Much like airline food, hospital food is notoriously awful — but perhaps serving Big Macs and McNuggets at medical centers isn't the way to go. A nonprofit group called the Physicians Committee for Responsible Medicine is aiming to expose the rather sketchy relationship between fast food chains and hospitals in hopes that burgers and fries will be kicked to the curb.
In the fifth report of a series on hospital food, the PCRM reveals that "Chick-fil-A has at least 20 hospital locations, McDonald’s has at least 18, and Wendy’s has at least five" across the U.S. Takepart.com points out that "Most of [these] hospitals are located in the South, where, according to Centers for Disease Control statistics, obesity rates are disproportionately high."
The PCRM report takes a closer look at several contracts and finds that at Houston's Ben Taub General Hospital, "the monthly rent McDonald’s pays to the hospital increases based on food sales" — meaning, the more burgers sold, the more the hospital profits. A medical center in Greenville, South Carolina has a contract with an on-site Chick-Fil-A stating that the hospital will "make every reasonable effort to increase the sales and business" for the chicken sandwich purveyor; the report points out that this is despite "an analysis published in Nutrition and Cancer: An International Journal [which] found that Chick-fil-A chicken samples commonly contain PhIP, a carcinogen linked to breast, colon, and prostate cancer." A McDonald's location at a Georgia hospital even offers bedside delivery.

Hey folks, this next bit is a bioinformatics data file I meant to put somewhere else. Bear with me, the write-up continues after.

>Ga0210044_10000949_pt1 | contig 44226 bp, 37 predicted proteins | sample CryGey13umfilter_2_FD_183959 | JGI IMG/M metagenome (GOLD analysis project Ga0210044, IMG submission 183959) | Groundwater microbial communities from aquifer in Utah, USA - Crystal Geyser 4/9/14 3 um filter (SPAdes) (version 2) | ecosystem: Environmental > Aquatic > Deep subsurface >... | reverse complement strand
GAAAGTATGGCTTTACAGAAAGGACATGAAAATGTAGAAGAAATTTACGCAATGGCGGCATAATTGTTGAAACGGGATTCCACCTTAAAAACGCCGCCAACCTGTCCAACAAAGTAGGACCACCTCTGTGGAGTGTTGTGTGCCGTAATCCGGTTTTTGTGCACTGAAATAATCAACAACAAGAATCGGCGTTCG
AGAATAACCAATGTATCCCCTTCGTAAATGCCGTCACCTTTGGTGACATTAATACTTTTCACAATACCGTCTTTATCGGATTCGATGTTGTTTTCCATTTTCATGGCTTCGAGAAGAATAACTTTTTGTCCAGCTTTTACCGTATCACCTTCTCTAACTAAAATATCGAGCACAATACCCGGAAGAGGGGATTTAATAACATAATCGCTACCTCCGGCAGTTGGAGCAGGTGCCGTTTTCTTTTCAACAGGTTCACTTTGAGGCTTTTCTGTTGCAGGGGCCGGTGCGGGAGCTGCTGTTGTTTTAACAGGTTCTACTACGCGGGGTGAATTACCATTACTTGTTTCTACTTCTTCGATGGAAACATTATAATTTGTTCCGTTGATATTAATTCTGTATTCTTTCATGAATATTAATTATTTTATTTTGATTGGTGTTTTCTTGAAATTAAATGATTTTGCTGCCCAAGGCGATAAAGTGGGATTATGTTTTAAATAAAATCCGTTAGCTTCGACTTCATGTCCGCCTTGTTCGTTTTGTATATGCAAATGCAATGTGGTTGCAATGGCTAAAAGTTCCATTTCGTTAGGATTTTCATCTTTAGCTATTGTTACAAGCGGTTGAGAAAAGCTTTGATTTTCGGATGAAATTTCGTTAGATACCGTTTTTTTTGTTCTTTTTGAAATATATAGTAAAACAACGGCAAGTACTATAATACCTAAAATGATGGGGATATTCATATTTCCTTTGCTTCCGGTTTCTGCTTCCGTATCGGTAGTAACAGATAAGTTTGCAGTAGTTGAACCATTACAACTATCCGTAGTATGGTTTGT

The report concludes that "hospitals that have contracts with fast-food restaurants encourage patients, employees, and visitors to eat the very foods . . . that hospitalize millions of Americans every year with complications from obesity, diabetes, heart disease, and cancer," and calls for fast food to be banned from hospitals, just as cigarettes have.
Perhaps we'd all be better off if hospitals joined forces with chefs instead of fast food chains; James Beard Award-winning chef Michelle Bernstein recently teamed up with a group of Florida hospitals to create a special menu for chemotherapy patients. Meanwhile in France, a hospital has decided to improve the quality of life for its patients by installing a wine bar.